London (change)
Today 15°C / 11°C
Tomorrow 15°C / 13°C

Bookertoo


Latest posts by Bookertoo

Talkback: Speedwell

Posted: 01/09/2012 at 12:42

There are several very good, 'tame' speedwells, which willnot take over your garden.   What does the label say?  If it is 'Georgia Blue' that is a real early spring gem, formng nice low hummocks of blue flowers with reddish stems and leaves when there is little else in the garden.   While it is not unknown for people to sell ferocious plants, such as Russian Vine, sold as fallopia - it is not as common as we might think.  If you are really worried about it, plant it in a pot for this winter and see what it does.

Talkback: Bats

Posted: 31/08/2012 at 18:00

Actually it's not that innoffensive - we had huge numbers of large bats in the roof of our house in Zambia, and their  droppings were anything but innoffensive!!  However, I guess that particular species, and the sheer numbers, are not likly to occur here! 

Talkback: Bats

Posted: 30/08/2012 at 19:17

There aes ome old buildings near us and we often see bats in the evenings.  I have put out bat boxes in the hope they might like to live with us, but so far they are - probably wisely - happier where they are.

Deformed beans

Posted: 30/08/2012 at 19:14

Nothing to worry about, as you know they taste normal and that is all that matters.  A touch of cold to make them grow quicker on one side than the other, a tiny knoock or bit in their extreme youth and this happens - the supermarkets make the growers throw these out as the little ignorant darlings, kept that way by the companies,  who buy them might not like the look of them - I won't say the words I think about that, this is an open site!!

Hydrangea Macrophylla.

Posted: 30/08/2012 at 19:10

Now you know why it is advised to cut back a third of the old shoots, if you do it all the bush thinks it is in danger and responds by sending up as many shoots as it possibly can - in the hope it can flower and set seed to survive.

Is this an ash tree?

Posted: 30/08/2012 at 19:07

Be careful if you buy this, it is indeed frisia robinia - the golden version.  I bought a grafted one, high graft, which did fine for a while, but after 3 - 4 years and a very wet cold winter, it separated at the graft and died.   I'm not sure if they are bought on their own roots, if so that would be better, or with a low graft if possible.   Does look stunning though, it does have long, very sharp thorns after a while, not numerous but very sharp.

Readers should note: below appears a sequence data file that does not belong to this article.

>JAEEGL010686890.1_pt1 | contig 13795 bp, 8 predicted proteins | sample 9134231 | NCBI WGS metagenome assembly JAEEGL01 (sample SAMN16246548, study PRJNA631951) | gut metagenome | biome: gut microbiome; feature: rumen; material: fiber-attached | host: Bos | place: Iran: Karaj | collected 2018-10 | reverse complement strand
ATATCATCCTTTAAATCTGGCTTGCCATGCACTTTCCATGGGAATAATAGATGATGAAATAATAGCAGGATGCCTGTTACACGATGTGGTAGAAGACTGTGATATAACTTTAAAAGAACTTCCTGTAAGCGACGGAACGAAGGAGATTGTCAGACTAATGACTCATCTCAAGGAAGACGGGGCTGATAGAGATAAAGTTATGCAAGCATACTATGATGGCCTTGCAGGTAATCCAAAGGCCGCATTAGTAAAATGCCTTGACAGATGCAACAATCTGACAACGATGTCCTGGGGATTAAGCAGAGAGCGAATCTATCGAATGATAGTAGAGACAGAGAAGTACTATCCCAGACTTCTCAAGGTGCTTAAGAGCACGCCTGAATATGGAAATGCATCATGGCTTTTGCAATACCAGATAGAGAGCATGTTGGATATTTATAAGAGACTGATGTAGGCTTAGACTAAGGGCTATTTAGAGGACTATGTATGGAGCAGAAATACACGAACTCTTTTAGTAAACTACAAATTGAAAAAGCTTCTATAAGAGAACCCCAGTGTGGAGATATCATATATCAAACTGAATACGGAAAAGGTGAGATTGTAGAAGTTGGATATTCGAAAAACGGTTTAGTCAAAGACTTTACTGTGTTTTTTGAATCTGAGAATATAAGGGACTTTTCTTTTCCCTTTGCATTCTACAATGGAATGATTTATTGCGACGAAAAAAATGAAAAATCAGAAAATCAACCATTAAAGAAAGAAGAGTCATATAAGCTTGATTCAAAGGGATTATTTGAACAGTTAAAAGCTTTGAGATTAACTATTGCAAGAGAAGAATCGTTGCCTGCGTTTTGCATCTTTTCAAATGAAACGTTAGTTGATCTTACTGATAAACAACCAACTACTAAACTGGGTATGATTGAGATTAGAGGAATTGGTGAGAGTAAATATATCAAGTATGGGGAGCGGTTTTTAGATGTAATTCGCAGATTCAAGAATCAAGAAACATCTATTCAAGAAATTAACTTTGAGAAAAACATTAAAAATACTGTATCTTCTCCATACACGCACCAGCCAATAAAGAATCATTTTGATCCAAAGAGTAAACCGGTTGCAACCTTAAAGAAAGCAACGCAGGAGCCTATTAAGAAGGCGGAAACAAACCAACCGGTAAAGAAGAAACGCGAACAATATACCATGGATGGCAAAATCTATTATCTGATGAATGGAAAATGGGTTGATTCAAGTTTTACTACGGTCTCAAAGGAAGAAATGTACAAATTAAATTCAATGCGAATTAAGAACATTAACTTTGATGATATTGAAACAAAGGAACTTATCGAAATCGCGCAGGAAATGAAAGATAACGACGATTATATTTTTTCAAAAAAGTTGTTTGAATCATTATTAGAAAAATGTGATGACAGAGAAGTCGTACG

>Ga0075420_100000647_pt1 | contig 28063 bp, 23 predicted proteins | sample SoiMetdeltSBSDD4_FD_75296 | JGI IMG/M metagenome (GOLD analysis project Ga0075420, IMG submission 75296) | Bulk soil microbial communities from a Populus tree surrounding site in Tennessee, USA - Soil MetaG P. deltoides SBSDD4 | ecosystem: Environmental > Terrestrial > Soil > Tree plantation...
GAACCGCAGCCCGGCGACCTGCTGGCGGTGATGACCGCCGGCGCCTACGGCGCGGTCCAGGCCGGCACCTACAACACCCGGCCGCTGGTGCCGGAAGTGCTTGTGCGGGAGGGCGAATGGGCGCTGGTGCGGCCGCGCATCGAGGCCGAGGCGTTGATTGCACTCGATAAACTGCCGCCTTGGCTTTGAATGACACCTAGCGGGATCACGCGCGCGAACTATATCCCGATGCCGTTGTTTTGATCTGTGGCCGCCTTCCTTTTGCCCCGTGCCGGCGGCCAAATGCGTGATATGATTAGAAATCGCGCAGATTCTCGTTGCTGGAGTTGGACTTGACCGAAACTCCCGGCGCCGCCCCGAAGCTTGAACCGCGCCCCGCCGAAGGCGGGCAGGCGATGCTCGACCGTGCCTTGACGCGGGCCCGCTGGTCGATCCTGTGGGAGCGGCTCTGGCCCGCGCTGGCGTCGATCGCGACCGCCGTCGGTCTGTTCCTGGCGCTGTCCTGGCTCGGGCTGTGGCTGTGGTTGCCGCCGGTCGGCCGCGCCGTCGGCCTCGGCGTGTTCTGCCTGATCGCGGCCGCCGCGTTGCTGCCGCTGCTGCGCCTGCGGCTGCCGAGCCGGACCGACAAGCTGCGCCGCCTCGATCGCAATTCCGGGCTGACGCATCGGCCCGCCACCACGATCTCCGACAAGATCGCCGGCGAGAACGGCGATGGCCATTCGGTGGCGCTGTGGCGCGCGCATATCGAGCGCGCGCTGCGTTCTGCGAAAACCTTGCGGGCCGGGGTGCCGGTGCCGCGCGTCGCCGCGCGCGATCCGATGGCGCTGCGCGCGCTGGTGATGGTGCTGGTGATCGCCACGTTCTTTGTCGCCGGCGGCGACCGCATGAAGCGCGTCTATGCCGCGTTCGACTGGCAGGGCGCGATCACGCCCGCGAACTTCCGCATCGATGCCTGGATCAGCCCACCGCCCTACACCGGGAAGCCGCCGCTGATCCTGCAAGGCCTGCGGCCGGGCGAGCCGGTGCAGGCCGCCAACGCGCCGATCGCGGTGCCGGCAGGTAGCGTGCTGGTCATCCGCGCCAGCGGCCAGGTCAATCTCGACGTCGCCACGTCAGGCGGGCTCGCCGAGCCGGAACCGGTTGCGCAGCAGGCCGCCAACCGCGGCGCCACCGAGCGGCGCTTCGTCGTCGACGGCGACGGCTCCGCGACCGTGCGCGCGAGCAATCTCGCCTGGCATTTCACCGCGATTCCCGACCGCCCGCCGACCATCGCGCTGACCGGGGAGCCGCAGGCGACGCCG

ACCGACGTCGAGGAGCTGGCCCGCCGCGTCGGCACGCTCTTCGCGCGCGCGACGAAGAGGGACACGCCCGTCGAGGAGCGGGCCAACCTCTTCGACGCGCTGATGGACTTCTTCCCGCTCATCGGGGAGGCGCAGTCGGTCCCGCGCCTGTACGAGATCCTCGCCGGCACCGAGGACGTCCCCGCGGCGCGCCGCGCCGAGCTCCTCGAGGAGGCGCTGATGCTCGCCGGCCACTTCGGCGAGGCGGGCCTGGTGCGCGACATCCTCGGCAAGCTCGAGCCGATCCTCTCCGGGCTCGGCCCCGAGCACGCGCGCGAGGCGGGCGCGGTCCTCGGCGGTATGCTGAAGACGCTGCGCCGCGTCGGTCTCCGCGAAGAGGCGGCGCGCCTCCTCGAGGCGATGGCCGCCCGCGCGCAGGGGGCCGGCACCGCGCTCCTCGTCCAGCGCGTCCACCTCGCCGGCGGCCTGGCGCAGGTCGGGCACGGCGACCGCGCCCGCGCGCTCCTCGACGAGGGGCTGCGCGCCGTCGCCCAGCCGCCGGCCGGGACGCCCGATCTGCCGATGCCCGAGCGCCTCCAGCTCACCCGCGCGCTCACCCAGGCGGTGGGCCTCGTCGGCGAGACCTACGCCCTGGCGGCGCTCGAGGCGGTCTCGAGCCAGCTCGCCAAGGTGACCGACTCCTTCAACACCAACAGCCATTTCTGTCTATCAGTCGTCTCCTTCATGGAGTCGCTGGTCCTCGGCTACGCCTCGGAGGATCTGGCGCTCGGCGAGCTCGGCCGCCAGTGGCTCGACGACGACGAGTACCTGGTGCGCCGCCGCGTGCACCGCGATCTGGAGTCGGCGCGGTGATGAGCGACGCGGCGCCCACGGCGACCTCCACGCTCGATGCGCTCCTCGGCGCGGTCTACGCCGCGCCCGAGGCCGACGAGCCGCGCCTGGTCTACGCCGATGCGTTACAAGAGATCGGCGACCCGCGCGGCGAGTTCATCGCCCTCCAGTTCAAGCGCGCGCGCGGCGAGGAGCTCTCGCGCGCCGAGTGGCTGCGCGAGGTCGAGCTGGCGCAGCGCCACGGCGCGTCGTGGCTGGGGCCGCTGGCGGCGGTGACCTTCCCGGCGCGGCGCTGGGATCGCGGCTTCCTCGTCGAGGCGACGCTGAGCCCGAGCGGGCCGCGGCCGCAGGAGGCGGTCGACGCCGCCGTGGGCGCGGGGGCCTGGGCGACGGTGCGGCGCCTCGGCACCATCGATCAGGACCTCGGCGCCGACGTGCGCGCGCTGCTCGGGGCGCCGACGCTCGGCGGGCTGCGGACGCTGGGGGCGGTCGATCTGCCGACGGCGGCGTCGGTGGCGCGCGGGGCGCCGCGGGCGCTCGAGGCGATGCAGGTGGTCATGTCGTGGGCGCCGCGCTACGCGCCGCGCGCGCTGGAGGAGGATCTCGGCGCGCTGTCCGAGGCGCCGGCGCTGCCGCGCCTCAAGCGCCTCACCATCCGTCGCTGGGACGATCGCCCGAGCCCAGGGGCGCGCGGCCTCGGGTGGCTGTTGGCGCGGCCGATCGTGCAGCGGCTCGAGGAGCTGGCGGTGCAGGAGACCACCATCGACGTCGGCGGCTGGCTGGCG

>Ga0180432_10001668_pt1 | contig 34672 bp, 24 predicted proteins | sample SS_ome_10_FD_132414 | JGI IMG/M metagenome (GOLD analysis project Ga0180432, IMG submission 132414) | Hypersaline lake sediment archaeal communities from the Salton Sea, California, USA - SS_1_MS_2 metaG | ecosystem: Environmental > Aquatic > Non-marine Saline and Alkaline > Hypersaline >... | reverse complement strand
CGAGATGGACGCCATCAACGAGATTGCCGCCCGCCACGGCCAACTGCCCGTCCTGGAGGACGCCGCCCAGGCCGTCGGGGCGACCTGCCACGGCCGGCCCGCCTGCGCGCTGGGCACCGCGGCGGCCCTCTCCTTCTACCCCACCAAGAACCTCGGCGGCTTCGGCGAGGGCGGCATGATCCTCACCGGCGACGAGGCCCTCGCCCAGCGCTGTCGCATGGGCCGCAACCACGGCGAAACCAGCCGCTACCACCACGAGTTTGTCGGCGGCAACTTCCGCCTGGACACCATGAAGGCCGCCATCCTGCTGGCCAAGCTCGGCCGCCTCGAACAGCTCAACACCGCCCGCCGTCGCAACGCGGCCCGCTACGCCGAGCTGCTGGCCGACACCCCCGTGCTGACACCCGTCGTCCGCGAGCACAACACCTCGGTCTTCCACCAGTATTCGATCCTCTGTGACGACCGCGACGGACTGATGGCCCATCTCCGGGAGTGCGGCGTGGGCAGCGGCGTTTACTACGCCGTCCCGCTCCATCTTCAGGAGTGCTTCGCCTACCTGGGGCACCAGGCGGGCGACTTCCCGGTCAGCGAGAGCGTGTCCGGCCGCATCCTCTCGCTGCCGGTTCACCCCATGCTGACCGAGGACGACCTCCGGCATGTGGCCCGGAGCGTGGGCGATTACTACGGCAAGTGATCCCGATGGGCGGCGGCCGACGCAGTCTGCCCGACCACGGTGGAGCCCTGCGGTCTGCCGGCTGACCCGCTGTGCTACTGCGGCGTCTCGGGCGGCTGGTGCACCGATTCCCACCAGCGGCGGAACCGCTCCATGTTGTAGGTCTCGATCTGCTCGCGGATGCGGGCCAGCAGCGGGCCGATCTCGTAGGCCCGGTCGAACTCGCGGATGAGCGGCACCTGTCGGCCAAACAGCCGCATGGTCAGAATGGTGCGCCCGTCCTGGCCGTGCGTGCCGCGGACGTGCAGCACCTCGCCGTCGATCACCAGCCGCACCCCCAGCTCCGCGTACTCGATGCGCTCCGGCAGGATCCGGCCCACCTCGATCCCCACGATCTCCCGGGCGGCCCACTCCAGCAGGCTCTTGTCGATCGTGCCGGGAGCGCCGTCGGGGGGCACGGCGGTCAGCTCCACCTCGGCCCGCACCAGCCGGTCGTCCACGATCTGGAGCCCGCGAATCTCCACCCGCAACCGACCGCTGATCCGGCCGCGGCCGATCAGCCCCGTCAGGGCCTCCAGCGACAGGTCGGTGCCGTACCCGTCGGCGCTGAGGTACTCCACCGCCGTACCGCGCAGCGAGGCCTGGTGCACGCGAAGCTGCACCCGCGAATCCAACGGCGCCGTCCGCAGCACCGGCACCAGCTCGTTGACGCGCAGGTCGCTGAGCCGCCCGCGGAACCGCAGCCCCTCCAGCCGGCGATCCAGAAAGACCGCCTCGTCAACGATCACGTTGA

Gw subscription

Posted: 28/08/2012 at 11:05

Cake is excellent, no denial of that!  I had been having the magazine for many years, so it was hardly surprising that it repeated - it will always need new readers and as yet unexperienced gardeners to help.  i did like it alot until a couple of years ago when I found I just was not reading it any more - time to stop I thought. 

Unknown Fuchsia

Posted: 23/08/2012 at 19:04

There are literally hundreds of different fuchsia plant hybrids and cultivars about - I would agree with Paul N, take some very close ups of the flowers as well, and ask the good folk at Sutton. 

Gauntlets

Posted: 23/08/2012 at 19:01

A machete is a thing of wonder, but you've still got to pick up the darned branches afterwards, and the thorns are no less prickly for being detached from the shrubs!!  You can buy genuinly thornproof, virtually chainmail, workgloves from an industrial type store or on line, but they are incredibly expensive.  I find a good pair of leather gloves, really sharp secatures and a grippy thing to pick the branches up with to put them in the bin or in a load for the skip the best.  The grippy thing ia a cheap (£5) item  for people who can't bend well to pick up newspapers and smaller things that fall to the floor - it does work. I don't compost roses as the thorns just do not disappear in my experience. 

help

Posted: 23/08/2012 at 18:54

Must agree with Auntie Betty, you need someone to have a clear overlook, taking in what you might actually want - and then to suggest a plan.  Whatever you do, don't try to do alot at once. Start with small areas near the house, which you can see more clearly.  Paths and dividing hedges and/or fences may be ananswer, again, not all at once, relax, the garden won't go away - and each bit reclaimed is a victory.  Do agree not to fight nature, a bog garden is a thing of beauty, and if you already have the water, it's pretty well a no brainer isn't it.  Whatever you do, you need lots of pictures and measurements for someone knowlegeable to see.  Do you have a  college  of further education near you?  Ours looks for unusual shaped gardens for the students to study and draw up plans about as part of their education - and you don't have to take their advice after all. 

Discussions started by Bookertoo

Solomon's seal

Where and how? 
Replies: 14    Views: 688
Last Post: 29/06/2013 at 13:46

For whom do we garden .............

Replies: 12    Views: 777
Last Post: 22/04/2013 at 15:08

frosted lilies

any advice? 
Replies: 0    Views: 363
Last Post: 07/04/2013 at 17:13

out of season plants

why are these wanted? 
Replies: 6    Views: 626
Last Post: 04/03/2013 at 22:43

bird feeders

caged fat ball feeder 
Replies: 19    Views: 1390
Last Post: 01/11/2012 at 08:55

Hazel nut queries

Replies: 2    Views: 1003
Last Post: 09/07/2012 at 11:20

Flippin' pigeons

Replies: 32    Views: 5591
Last Post: 15/08/2014 at 12:57
7 threads returned